Barbara Astman, Dancing with Che, 2003

 

While visiting Cuba, Astman was drawn to the emblematic design of novelty items that had been emblazoned with the face of Ché Guevara, a Cuban revolutionary leader prevalent during the 1950s. Astman found herself interested in the proliferation of his image, observing how his portrait continued to be appropriated – so many decades after his death – by various groups as a symbol of extremism.

 

In Dancing with Che, Astman examines the blurring identity between historical figure and pop culture icon. Addressing the issue by imbuing the now banal image of Che with the physical presence of her body, creating a personal, as well as a present moment, in which act as a fading reminder of a historical and cultural past.

 

When viewed sequentially, Dancing with Che is a fictional performance between Astman and her dance partner, Che Guevara. Astman uses her image to evoke an emotive narrative—rooted within her psyche and based on her own lived experience, completed in the viewer’s imagination—through carefully orchestrated compositions of poses, gestures, and form.

BARBARA ASTMAN belongs to a visionary group of artists who have continued to radicalize visual culture since the early 1970s by defining new ways of seeing. Over four decades, she has explored a wide range of photo-based media and produced work that has received national and international recognition. She is represented in important public, corporate and private collections including the National Gallery of Canada, Ottawa; the Bibliothèque Nationale, Paris; Art Gallery of Ontario, Toronto; Deutche Bank, New York; and the Victoria and Albert Museum, London. Her artist’s archives are held in the E.P. Taylor Research Library & Archives, AGO.

 

Astman has an extensive and prestigious solo exhibition history, most recently the two-part Looking: Then and Now (Corkin Gallery, 2016) and BarbaraAstman: I as artifact. The latter featured a new series accompanied by a comprehensive publication (McIntosh Gallery, 2014). In May 2011, her installation, Dancing with Che: Enter through the Gift Shop (Kelowna Art Gallery, 2013) toured across Canada. And her touring retrospective, Barbara Astman: Personal/Persona – A 20 Year Survey, was curated by Liz Wylie (Art Gallery of Hamilton, 1995). Astman has been included in major group exhibitions, such as: Toronto: Tributes + Tributaries, 1971-1989 (AGO, 2016), Living Building Thinking: Art and Expressionism (McMaster Museum of Art, 2016), Look Again: Colour Xerography Art Meets Technology (AGO, 2015), Herland (60 Wall Gallery, New York, 2014), Light My Fire Part I: Some Propositions about Portraits and Photography (AGO, 2013), and Beautiful Fictions (AGO, 2009). Canadian Art featured a profile of her career in its Spring 2014 issue.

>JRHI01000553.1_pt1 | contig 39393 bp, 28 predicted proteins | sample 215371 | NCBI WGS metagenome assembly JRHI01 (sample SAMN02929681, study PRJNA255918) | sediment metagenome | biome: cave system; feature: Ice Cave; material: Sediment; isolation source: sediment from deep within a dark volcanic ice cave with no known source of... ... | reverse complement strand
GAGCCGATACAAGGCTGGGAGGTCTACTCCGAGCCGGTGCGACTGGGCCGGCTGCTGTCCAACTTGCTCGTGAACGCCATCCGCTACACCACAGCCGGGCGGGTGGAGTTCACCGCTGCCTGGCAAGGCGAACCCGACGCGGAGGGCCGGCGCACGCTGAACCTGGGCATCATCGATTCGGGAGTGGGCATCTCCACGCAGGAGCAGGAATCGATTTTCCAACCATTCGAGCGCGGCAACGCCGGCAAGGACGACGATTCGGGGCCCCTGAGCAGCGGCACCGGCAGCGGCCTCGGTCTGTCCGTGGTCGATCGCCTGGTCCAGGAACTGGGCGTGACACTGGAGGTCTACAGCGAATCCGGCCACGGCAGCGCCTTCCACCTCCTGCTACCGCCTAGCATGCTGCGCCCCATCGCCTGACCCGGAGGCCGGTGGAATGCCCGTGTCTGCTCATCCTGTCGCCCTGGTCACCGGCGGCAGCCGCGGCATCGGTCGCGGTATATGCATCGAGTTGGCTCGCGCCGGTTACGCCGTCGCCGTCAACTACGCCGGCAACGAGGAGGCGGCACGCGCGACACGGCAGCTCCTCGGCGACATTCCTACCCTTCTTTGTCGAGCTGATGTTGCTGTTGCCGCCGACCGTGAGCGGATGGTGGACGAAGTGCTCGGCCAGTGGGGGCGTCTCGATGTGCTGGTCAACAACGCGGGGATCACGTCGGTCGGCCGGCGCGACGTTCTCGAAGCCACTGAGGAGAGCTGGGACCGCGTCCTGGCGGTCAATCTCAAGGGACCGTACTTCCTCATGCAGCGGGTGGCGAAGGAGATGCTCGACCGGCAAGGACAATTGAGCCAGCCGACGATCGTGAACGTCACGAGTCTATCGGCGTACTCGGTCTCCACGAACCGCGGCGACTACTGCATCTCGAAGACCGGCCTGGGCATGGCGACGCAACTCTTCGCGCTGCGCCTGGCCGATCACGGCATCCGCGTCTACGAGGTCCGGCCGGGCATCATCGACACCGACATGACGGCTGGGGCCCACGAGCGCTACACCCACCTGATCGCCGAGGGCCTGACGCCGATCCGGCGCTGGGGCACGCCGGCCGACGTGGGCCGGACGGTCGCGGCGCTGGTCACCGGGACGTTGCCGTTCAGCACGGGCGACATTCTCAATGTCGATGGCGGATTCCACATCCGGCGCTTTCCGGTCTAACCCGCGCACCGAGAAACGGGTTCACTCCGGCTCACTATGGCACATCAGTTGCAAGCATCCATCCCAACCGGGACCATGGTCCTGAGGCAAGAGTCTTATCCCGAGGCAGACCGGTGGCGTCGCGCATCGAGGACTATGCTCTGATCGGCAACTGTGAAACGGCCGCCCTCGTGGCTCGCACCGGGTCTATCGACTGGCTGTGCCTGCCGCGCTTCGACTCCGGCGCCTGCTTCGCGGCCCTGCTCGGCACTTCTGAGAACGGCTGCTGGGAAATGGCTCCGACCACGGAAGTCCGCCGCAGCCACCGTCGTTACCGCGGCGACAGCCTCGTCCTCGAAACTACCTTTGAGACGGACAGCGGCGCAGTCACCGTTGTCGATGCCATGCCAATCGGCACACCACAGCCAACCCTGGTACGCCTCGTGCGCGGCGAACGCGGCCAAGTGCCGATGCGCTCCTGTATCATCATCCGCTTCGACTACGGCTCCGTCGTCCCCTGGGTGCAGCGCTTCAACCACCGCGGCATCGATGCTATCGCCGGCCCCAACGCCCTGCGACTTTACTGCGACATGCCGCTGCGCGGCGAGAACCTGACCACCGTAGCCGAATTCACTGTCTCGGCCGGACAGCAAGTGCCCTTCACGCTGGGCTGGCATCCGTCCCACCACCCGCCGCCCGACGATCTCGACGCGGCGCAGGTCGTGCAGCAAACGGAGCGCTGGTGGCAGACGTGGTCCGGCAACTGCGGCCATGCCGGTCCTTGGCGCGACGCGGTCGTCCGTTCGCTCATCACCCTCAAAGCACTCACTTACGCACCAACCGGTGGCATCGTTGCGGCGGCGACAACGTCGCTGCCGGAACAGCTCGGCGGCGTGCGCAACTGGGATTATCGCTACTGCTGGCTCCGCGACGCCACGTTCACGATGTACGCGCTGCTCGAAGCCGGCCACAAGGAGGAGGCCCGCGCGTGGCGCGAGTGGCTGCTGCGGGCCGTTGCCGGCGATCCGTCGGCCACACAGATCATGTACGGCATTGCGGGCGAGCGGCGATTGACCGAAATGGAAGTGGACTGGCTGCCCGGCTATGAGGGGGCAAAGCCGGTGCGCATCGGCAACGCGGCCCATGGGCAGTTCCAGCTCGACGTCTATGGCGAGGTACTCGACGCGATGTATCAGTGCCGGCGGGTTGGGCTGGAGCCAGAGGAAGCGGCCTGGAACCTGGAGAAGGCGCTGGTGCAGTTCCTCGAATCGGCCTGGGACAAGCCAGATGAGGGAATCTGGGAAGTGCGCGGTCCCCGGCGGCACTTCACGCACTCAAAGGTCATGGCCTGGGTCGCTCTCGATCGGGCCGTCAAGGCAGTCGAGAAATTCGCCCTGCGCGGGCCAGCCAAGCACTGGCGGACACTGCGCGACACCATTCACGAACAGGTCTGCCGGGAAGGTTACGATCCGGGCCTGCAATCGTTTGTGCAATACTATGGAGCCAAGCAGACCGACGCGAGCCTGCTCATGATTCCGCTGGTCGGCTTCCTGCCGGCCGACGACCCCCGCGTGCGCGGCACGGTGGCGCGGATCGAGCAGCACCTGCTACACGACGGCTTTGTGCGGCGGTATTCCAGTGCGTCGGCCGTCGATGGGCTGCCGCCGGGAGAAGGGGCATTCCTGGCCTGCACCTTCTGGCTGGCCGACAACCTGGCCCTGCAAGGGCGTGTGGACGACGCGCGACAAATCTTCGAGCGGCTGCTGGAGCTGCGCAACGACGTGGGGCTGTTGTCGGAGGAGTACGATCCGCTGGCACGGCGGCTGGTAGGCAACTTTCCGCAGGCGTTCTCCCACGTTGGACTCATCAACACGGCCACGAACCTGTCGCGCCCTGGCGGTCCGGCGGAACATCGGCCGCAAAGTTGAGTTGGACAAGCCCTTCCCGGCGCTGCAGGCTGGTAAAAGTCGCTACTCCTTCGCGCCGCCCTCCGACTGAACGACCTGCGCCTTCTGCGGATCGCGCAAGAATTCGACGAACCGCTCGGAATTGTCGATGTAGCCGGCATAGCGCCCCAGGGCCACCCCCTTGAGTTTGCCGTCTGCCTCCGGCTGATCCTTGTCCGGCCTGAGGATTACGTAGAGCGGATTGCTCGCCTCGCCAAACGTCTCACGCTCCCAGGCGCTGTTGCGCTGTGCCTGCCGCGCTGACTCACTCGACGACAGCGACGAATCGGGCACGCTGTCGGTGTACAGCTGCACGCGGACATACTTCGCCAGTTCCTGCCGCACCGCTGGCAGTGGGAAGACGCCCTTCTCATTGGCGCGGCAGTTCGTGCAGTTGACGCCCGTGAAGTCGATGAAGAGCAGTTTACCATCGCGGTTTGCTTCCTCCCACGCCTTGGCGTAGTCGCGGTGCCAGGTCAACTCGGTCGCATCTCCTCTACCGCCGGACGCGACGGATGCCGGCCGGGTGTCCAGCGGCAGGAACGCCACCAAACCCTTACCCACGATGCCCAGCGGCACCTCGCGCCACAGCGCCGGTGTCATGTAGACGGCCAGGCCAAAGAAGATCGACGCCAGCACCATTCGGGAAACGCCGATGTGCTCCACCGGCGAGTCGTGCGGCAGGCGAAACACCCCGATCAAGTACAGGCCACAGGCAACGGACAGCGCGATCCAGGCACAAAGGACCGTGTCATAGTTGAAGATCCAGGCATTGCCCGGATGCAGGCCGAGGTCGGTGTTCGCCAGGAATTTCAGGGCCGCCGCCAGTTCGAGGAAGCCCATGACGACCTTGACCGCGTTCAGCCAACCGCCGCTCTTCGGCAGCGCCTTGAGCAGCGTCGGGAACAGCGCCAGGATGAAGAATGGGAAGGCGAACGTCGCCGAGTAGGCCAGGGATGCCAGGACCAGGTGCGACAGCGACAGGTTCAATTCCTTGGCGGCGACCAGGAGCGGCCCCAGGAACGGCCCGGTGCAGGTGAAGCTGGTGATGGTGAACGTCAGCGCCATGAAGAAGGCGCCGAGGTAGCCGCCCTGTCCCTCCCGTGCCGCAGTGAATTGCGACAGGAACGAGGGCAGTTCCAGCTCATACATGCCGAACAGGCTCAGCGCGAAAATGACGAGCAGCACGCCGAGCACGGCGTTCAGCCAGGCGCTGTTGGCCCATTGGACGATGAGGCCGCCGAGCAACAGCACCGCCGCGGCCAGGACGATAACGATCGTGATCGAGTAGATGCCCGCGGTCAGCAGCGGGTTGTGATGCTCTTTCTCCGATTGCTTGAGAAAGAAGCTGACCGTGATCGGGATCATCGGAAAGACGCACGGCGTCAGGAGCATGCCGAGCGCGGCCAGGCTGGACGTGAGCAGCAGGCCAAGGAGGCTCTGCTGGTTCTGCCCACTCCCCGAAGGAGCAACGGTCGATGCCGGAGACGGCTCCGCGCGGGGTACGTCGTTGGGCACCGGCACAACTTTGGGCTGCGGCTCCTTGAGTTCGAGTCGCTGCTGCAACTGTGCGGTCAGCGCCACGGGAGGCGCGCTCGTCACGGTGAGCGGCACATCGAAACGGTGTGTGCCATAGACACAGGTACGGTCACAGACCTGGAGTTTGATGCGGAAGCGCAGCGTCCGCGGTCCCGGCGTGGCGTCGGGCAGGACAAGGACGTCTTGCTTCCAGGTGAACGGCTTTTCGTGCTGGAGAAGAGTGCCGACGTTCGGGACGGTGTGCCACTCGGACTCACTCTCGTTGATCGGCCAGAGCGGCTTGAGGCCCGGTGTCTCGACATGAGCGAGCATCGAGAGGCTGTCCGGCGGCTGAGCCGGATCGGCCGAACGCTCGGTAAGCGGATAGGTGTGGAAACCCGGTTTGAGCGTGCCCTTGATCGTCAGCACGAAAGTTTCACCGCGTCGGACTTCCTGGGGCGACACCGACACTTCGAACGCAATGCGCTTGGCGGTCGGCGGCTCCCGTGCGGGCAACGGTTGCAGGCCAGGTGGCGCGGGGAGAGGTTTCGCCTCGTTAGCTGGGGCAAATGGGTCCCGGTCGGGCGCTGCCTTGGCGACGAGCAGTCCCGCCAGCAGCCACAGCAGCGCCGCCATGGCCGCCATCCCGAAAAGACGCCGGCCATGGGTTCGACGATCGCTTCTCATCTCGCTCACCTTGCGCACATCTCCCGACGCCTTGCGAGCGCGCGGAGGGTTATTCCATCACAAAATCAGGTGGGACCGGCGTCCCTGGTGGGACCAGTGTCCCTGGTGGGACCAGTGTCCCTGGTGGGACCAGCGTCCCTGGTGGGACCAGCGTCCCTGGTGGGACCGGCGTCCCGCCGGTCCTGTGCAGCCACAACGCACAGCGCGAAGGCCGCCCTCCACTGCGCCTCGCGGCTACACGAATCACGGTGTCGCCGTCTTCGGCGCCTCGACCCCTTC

Astman was commissioned to create an installation for the inaugural exhibition at the Koffler Gallery (Toronto, 2013). She has completed several public art commissions, including the Murano on Bay in Toronto, comprised of 217 windows with photo-based imagery (2010); a public art installation for the Canadian Embassy in Berlin, Germany (2005); and a floor installation for the Calgary Winter Olympics (1987).

 

Active in the Toronto arts community, Astman has served on numerous boards and advisory committees, including the AGO Board of Trustees (2009-2013). Currently, she is the Chair of the Art Advisory Committee, Koffler Gallery, Toronto and President, Board of Directors, Prefix (ICA) Institute of Contemporary Art, Toronto. In addition, she has co-curated an installation titled The Emergence of Feminism: Changing the Course of Art, featuring work by Joyce Wieland, Suzy Lake and Lisa Steele (AGO, 2008).

 

Astman holds degrees from the Rochester Institute of Technology, School for American Craftsmen, and Ontario College of Art. She has been a professor at OCAD University, Toronto since 2001.

 

Text by Georgiana Uhlyarik, Fredrik S. Eaton Curator of Canadian Art, AGO. For more information, please visit www.barbaraastman.com.